out with jumps and surges, any way to get out, lending one
another a hand to safety, till all were strung along the
gangway and peering down into the water.
"'What is the matter?' asked Miss Caruthers.
"'A shark, I fancy,' Captain Bentley answered. 'Lucky little
beggars that he didn't get one of them.'
"'Are they afraid of sharks?' she asked.
"'Aren't you?' he asked back.
She shuddered, looked overside at the water, and made a moue.
"'Not for the world would I venture where a shark might be,'
she said, and shuddered again. 'They are horrible! Horrible!'
"The boys came up on the promenade deck, clustering close to
the rail and worshiping Miss Caruthers who had flung them such
a wealth of backsheesh. The performance being over, Captain
Bentley motioned to them to clear out. But she stopped him.
"'One moment, please, Captain. I have always understood that
the natives are not afraid of sharks.'
"She beckoned the boy of the swan dive nearer to her, and
signed to him to dive over again. He shook his head, and along
with all his crew behind him laughed as if it were a good joke.
"'Shark,' he volunteered, pointing to the water.
"'No,' she said. 'There is no shark.'
"But he nodded his head positively, and the boys behind him
nodded with equal positiveness.
"'No, no, no,' she cried. And then to us, 'Who'll lend me a
half-crown and a sovereign!'
"Immediately the half dozen of us were presenting her with
crowns and sovereigns, and she accepted the two coins from
"She held up the half-crown for the boys to see. But there was
no eager rush to the rail preparatory to leaping. They stood
there grinning sheepishly. She offered the coin to each one
individually, and each, as his turn came, rubbed his foot
against his calf, shook his head, and grinned. Then she tossed
the half-crown overboard. With wistful, regretful faces they
watched its silver flight through the air, but not one moved to
"'Don't do it with the sovereign,' Dennitson said to her in a
"She took no notice, but held up the gold coin before the eyes
of the boy of the swan dive.
"'Don't,' said Captain Bentley. 'I wouldn't throw a sick cat
overside with a shark around.'
"But she laughed, bent on her purpose, and continued to dazzle
"'Don't tempt him,' Dennitson urged. 'It is a fortune to him,
and he might go over after it.'
"'Wouldn't YOU?' she flared at him. 'If I threw it?'
This last more softly.
Dennitson shook his head.
"'Your price is high,' she said. 'For how many sovereigns would
"'There are not enough coined to get me overside,' was his
"She debated a moment, the boy forgotten in her tilt with
"'For me?' she said very softly.
"'To save your life--yes. But not otherwise.'
"She turned back to the boy. Again she held the coin before his
eyes, dazzling him with the vastness of its value. Then she
made as to toss it out, and, involuntarily, he made a
half-movement toward the rail, but was checked by sharp cries
of reproof from his companions. There was anger in their voices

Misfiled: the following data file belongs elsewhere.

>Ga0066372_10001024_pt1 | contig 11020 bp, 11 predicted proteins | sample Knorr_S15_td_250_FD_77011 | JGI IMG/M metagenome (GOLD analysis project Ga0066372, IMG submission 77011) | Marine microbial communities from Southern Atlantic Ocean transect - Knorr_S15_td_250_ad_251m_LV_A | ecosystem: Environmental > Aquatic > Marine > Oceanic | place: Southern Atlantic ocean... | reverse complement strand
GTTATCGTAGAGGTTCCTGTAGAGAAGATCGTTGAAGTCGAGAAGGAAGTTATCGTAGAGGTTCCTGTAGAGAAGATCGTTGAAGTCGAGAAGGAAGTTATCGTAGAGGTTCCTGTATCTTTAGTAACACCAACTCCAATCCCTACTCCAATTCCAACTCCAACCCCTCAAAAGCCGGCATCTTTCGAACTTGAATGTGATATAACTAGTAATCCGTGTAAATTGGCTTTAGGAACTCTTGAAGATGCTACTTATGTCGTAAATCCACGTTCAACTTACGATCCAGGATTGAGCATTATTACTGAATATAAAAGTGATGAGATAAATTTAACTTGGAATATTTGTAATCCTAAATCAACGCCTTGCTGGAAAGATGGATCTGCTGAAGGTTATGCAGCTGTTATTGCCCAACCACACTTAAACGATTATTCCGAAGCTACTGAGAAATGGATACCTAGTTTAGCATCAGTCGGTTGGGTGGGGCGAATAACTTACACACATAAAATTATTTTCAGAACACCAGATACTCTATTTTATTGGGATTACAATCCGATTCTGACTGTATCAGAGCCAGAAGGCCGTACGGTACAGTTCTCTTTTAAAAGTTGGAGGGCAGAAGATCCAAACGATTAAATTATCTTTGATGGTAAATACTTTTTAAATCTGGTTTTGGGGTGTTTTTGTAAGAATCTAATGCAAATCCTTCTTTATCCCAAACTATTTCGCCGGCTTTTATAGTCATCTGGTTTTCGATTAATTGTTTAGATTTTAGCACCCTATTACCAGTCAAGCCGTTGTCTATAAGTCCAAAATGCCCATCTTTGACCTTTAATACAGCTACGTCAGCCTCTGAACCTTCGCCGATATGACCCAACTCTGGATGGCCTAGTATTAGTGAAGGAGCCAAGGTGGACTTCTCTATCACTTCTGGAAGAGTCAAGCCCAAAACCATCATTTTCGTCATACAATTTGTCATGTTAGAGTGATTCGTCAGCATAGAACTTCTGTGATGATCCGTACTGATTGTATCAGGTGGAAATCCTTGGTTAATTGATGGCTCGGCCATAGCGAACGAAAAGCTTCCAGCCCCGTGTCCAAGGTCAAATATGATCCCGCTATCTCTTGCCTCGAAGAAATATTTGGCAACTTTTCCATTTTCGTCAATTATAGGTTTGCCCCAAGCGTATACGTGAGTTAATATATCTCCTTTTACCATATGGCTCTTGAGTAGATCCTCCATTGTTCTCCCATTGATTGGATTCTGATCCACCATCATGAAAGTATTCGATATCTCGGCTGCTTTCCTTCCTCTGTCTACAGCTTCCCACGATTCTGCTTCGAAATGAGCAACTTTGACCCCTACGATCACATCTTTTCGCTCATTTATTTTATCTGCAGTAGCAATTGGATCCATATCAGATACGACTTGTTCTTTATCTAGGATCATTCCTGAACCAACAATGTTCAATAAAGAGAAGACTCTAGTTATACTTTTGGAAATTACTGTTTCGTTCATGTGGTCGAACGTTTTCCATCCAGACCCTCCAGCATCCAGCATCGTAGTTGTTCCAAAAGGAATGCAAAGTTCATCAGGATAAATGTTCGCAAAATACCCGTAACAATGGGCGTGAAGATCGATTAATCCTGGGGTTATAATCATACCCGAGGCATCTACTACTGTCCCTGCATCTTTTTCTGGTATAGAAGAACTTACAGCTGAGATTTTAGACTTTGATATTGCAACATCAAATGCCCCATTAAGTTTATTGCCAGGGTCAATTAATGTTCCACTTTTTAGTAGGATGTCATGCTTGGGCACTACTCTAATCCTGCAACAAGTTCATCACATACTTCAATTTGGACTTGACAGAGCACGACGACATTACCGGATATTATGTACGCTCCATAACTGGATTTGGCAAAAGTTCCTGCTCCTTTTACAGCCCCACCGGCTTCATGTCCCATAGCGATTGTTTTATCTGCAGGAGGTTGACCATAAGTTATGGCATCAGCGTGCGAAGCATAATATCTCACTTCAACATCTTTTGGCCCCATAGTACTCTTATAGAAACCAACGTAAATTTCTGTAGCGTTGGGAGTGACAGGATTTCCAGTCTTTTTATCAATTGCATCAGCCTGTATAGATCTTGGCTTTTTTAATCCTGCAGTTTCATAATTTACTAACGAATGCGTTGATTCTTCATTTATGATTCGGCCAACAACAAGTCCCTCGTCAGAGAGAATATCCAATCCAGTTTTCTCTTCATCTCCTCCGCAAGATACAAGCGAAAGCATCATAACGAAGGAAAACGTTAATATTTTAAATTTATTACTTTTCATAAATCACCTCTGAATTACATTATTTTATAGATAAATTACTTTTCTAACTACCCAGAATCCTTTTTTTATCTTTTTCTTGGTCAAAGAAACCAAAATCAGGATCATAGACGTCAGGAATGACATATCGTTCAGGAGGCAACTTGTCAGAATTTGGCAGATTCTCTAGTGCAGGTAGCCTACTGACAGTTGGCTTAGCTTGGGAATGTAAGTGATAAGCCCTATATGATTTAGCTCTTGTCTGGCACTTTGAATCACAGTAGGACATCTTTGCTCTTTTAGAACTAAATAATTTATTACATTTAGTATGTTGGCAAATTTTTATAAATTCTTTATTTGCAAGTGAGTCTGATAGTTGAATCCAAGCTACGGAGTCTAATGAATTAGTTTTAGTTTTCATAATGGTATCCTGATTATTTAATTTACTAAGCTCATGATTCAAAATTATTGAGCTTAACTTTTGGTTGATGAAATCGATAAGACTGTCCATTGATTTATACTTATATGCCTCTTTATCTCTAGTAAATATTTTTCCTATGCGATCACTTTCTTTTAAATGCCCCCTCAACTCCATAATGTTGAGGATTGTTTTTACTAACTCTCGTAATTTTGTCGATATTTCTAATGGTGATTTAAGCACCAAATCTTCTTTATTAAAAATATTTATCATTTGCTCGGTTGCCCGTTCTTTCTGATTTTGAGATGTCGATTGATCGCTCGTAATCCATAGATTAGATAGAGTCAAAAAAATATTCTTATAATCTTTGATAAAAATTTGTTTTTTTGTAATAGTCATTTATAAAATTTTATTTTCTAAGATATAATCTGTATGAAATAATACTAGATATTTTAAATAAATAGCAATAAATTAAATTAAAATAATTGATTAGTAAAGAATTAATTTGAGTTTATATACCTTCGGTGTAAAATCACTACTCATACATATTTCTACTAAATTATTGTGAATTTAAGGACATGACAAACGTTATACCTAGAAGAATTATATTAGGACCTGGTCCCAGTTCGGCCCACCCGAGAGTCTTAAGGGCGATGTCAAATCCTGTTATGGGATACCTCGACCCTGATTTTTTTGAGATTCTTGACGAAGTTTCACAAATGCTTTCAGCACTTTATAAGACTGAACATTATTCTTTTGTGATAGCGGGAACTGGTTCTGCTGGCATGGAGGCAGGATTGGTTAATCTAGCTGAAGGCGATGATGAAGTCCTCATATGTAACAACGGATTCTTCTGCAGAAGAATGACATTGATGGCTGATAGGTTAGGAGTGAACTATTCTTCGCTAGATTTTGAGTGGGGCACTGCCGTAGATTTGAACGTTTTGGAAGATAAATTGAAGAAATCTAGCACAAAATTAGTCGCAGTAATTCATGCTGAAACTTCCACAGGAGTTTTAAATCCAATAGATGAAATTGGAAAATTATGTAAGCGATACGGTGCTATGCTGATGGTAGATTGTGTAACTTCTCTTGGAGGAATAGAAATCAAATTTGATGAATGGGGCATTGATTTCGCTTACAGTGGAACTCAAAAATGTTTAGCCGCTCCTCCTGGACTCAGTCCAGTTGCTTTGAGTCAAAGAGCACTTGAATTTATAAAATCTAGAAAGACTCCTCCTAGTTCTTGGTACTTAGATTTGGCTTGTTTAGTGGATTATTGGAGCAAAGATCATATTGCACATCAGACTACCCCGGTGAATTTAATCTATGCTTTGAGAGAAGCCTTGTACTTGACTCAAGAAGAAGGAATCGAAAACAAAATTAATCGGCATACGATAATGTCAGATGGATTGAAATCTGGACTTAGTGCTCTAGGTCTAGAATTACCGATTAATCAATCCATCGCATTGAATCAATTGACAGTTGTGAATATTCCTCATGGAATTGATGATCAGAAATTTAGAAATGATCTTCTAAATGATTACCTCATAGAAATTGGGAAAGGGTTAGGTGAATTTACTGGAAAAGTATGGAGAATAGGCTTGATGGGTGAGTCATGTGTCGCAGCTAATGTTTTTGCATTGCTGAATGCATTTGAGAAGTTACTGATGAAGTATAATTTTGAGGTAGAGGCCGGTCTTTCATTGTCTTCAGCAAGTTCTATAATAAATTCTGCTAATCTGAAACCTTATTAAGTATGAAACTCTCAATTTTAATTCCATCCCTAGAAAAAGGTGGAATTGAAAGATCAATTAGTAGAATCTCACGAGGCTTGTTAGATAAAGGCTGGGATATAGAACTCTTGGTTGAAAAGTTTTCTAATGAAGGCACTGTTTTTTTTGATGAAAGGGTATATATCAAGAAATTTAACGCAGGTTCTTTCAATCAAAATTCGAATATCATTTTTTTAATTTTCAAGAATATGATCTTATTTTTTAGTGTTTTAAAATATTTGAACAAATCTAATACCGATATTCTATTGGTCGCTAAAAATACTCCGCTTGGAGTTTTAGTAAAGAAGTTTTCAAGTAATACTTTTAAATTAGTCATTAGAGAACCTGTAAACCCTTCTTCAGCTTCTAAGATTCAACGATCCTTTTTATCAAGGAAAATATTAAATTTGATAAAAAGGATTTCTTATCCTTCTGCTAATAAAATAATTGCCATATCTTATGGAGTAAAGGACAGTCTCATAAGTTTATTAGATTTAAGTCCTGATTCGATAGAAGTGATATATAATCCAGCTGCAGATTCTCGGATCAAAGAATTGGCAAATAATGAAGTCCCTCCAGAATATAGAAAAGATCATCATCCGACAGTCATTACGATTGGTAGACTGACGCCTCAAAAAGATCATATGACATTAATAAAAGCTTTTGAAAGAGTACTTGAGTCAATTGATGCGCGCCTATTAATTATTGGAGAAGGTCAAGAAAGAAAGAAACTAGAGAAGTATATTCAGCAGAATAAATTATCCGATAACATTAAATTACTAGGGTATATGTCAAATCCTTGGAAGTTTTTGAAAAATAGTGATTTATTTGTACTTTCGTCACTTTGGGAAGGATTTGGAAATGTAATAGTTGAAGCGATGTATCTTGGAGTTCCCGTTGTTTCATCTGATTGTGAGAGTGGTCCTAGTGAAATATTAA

"'I know it is only fooling,' Dennitson said. 'Carry it as far
as you like, but for heaven's sake don't throw it.'
"Whether it was that strange wilfulness of hers, or whether she
doubted the boy could be persuaded, there is no telling. It was
unexpected to all of us. Out from the shade of the awning the
coin flashed golden in the blaze of sunshine and fell toward
the sea in a glittering arch. Before a hand could stay him, the
boy was over the rail and curving beautifully downward after
the coin. Both were in the air at the same time. It was a
pretty sight. The sovereign cut the water sharply, and at the
very spot, almost at the same instant, with scarcely a splash,
the boy entered.
"From the quicker-eyed black boys watching, came an
exclamation. We were all at the railing. Don't tell me it is
necessary for a shark to turn on its back. That one did not. In
the clear water, from the height we were above it, we saw
everything. The shark was a big brute, and with one drive he
cut the boy squarely in half.
"There was a murmur or something from among us--who made it I
did not know; it might have been I. And then there was silence.
Miss Caruthers was the first to speak. Her face was deathly
"'I never dreamed,' she said, and laughed a short, hysterical
All her pride was at work to give her control. She turned
weakly toward Dennitson, and then, on from one to another of
us. In her eyes was a terrible sickness, and her lips were
trembling. We were brutes--oh, I know it, now that I look back
upon it. But we did nothing.
"'Mr. Dennitson,' she said, 'Tom, won't you take me below!'
"He never changed the direction of his gaze, which was the
bleakest I have ever seen in a man's face, nor did he move an
eyelid. He took a cigarette from his case and lighted it.
Captain Bentley made a nasty sound in his throat and spat
overboard. That was all; that and the silence.
"She turned away and started to walk firmly down the deck.
Twenty feet away, she swayed and thrust a hand against the wall
to save herself. And so she went on, supporting herself against
the cabins and walking very slowly."
Treloar ceased. He turned his head and favored the little man
with a look of cold inquiry.
"Well," he said finally. "Classify her."
The little man gulped and swallowed.
"I have nothing to say," he said. "I have nothing whatever to